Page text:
In April 2016, several immigrants at Stewart began refusing to eat in a move that attorney Helen Parsonage, who represents multiple detainees, said was a protest over their length of confinement. “There are a number of detainees at Stewart Detention Center that are being held, despite the fact that they don’t have a final deportation order – no contest, no nothing,” she noted, according to the Huffington Post. In May 2016, ICE unsuccessfully tried to obtain a court order to force-feed a Stewart detainee, Alaa Ismail Yasin, who had refused solid food for three weeks. See: United States v. Yasin, U.S.D.C. (M.D. Ga.), Case No. 4:16-cv-00167-CDL.
At NWDC, federal immigration and GEO Group officials allegedly retaliated by putting some of the hunger strikers in solitary confinement and threatening to force-feed them. Similar allegations surfaced at JCDC.
“Immigrants in detention should not have to go to such extreme lengths to blow the whistle on mistreatment within ICE’s vast and largely privatized immigration detention system,” said Bob Libal, executive director of Grassroots Leadership. “GEO Group, the for-profit corporation that operates both these detention centers, has a well-documented track record around Texas of canceled contracts and scandal-ridden facilities, including at several prisons for immigrants in Texas.”
That track record has included “serious workplace injuries suffered by detainees laboring for $l.00/day; possibly hundreds of thousands of dollars of unaccounted telephone funds held back by the facility upon detainees’ deportations; and the use of solitary confinement and prison transfers in response to detainees’ peaceful protests,” according to a statement by detainees released by the organization Latino Advocacy.
“With certainty we affirm that [prison officials] did not succeed in containing and silencing the voice of those on the inside, the voice of the detained. They did not succeed in hijacking our emotions and our disposition to struggle despite drastically limiting our rights and falsely accusing us of insurrection,” the statement continued. “The campaign to marginalize us carried out by a cruel and unscrupulous bureaucracy that represents immoral and indecent interests cannot contain a just struggle that uses peaceful methods to make itself heard.”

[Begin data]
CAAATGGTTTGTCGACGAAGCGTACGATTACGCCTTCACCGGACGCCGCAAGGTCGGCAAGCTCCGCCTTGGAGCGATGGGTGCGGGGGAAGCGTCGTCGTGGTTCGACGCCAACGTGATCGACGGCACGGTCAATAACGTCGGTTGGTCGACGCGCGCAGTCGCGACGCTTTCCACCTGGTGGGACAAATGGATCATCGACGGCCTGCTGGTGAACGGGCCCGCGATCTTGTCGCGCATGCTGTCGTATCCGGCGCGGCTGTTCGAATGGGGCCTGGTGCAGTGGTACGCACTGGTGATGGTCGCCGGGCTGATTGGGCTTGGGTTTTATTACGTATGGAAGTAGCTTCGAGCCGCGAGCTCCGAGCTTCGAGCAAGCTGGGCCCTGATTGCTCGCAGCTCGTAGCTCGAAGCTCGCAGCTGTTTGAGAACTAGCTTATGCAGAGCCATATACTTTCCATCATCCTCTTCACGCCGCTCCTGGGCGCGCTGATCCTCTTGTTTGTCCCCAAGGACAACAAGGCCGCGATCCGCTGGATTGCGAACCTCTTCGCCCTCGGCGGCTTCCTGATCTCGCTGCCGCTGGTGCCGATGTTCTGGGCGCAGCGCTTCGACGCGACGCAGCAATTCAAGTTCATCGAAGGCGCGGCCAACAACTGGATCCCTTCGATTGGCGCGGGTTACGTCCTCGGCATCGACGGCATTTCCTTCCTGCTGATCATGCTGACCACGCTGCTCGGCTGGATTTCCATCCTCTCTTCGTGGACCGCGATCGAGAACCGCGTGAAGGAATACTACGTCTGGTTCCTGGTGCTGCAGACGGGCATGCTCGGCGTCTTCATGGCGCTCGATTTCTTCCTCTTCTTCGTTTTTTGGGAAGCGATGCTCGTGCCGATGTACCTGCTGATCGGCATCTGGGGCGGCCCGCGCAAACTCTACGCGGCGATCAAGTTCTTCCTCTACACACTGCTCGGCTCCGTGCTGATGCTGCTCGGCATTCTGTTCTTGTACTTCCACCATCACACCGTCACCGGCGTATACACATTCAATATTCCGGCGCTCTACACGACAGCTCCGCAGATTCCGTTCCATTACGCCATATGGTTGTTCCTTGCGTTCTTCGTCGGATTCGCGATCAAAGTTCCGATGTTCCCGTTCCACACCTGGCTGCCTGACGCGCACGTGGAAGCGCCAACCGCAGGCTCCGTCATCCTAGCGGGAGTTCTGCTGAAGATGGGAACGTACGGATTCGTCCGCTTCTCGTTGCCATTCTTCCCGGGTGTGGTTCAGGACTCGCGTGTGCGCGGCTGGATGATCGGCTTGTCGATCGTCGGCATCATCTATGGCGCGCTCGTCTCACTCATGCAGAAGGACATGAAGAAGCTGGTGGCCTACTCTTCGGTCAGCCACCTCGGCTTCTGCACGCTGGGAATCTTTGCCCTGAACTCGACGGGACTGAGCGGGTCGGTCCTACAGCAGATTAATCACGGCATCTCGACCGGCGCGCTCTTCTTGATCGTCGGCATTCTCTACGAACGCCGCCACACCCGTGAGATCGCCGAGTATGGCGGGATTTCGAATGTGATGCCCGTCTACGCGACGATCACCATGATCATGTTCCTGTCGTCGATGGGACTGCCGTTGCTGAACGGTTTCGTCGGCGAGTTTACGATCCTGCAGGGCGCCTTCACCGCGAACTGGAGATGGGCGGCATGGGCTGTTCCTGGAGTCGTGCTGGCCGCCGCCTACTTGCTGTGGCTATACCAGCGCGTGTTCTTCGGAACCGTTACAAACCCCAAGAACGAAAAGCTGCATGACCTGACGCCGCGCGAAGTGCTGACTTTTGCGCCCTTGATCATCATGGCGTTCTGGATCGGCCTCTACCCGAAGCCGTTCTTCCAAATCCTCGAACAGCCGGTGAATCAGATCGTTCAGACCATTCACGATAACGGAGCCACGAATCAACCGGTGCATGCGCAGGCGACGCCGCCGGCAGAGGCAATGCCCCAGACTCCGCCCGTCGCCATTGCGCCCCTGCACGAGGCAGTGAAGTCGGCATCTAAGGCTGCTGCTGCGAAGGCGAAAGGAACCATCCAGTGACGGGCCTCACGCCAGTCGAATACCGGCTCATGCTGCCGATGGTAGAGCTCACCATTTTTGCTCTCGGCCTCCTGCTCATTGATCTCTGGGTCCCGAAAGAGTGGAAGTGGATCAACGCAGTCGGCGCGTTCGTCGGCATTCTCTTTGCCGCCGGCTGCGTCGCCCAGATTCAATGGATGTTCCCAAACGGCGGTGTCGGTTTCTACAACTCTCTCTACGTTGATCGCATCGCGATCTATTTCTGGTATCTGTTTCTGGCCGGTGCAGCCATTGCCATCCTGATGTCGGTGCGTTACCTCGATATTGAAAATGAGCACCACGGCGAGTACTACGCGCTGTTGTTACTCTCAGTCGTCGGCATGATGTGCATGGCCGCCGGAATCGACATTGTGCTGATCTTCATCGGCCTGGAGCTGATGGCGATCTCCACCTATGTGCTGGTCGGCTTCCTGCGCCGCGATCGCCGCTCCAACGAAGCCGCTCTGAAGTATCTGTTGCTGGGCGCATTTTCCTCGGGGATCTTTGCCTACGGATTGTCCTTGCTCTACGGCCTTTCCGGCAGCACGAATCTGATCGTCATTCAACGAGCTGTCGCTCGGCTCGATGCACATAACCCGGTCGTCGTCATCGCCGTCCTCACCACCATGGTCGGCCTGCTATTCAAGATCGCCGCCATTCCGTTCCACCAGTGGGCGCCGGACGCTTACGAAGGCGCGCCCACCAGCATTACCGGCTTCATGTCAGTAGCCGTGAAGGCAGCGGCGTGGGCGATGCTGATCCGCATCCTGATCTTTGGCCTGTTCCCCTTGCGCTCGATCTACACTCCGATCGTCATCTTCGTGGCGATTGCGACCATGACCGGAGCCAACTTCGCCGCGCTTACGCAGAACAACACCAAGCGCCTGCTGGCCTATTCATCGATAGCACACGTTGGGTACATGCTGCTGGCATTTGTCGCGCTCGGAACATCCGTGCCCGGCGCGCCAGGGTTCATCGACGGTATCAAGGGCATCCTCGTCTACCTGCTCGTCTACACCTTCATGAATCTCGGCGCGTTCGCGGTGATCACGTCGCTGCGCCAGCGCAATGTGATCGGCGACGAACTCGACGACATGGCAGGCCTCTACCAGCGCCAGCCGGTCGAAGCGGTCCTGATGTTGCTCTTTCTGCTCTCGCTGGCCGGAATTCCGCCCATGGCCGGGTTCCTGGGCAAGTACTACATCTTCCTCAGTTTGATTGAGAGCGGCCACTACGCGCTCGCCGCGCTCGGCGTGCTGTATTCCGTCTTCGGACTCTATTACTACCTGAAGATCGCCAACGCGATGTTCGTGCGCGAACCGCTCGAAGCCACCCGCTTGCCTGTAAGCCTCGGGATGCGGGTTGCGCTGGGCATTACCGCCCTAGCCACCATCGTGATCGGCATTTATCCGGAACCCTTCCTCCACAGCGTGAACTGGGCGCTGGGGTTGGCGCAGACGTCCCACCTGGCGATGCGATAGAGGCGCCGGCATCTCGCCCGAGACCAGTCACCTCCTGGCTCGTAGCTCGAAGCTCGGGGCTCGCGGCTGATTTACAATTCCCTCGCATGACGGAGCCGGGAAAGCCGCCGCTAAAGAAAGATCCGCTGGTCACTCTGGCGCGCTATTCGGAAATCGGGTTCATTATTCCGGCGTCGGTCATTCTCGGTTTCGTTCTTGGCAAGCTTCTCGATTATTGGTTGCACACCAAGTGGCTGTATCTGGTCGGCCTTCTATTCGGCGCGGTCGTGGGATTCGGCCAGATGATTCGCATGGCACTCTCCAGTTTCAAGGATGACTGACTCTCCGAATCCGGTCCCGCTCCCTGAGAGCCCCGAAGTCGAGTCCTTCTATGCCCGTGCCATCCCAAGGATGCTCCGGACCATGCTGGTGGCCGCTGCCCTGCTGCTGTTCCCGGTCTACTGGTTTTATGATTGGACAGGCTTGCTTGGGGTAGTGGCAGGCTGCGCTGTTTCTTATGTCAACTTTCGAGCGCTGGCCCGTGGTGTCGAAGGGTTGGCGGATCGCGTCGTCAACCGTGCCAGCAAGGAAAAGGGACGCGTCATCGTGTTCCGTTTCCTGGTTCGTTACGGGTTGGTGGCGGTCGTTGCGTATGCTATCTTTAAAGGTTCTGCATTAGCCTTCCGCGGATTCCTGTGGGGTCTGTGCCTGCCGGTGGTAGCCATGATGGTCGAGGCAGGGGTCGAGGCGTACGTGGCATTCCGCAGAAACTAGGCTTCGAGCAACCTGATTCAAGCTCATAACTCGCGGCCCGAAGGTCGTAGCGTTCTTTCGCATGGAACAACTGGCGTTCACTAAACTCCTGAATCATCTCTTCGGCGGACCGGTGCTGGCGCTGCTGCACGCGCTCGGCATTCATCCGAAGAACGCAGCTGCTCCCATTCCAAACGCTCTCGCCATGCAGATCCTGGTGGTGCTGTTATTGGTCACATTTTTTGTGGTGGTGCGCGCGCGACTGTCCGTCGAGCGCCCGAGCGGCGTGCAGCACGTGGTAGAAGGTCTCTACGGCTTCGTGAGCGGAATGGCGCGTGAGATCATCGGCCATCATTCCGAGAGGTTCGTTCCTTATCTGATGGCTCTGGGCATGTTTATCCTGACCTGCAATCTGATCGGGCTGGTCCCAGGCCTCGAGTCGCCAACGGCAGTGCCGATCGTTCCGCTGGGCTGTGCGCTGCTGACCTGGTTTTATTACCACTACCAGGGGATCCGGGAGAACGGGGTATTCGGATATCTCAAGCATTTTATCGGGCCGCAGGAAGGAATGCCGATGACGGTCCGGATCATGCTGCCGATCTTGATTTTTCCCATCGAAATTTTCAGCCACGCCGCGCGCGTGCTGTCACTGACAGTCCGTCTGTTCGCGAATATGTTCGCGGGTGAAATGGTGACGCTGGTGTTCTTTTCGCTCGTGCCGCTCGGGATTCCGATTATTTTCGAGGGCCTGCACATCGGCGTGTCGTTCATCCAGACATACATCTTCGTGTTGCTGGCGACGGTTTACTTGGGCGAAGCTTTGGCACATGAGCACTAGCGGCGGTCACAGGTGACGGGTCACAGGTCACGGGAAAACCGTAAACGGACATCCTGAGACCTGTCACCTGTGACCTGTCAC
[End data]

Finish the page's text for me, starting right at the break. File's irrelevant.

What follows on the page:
Most recently, 22 women immigrant detainees at the Berks County Residential Center in Pennsylvania began a hunger strike in August 2016. The protest lasted 16 days and was renewed on August 31. Some of the detainees have been held, along with their children, for a year. They also alleged retaliation by ICE for participating in the protest, saying they were threatened with separation from their children.
The U.S. Department of Homeland Security announced on August 29, 2016 that it was conducting a review of privately-operated immigration detention facilities, following a decision by the Department of Justice to phase out federal private prisons. [See: PLN, Sept. 2016, p.28]. However, given that approximately 70% of ICE’s detention capacity is through contractors, it is unlikely that any substantive changes can be made so long as the detainee bed mandate remains in effect, since the agency needs the bed space that private prison companies provide.
Sources: www.texascivilrightsreview.org, www.msnbc.com, Los Angeles Times, ABC News, www.time.com, www.yourhoustonnews.com, www.truth-out.org, www.browardpalmbeach.com, The Stranger, www.newsfixnow.com, www.aclu-wa.org, www.thenation.com, www.palmbeachpost.com, www.inthesetimes.com, www.thehindu.com, Huffington Post, www.notonemoredeportation.com, New York Times, www.latinpost.com, www.nwdcresistance.org
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Related legal case
United States v. Yasin
|Cite||U.S.D.C. (M.D. Ga.), Case No. 4:16-cv-00167-CDL|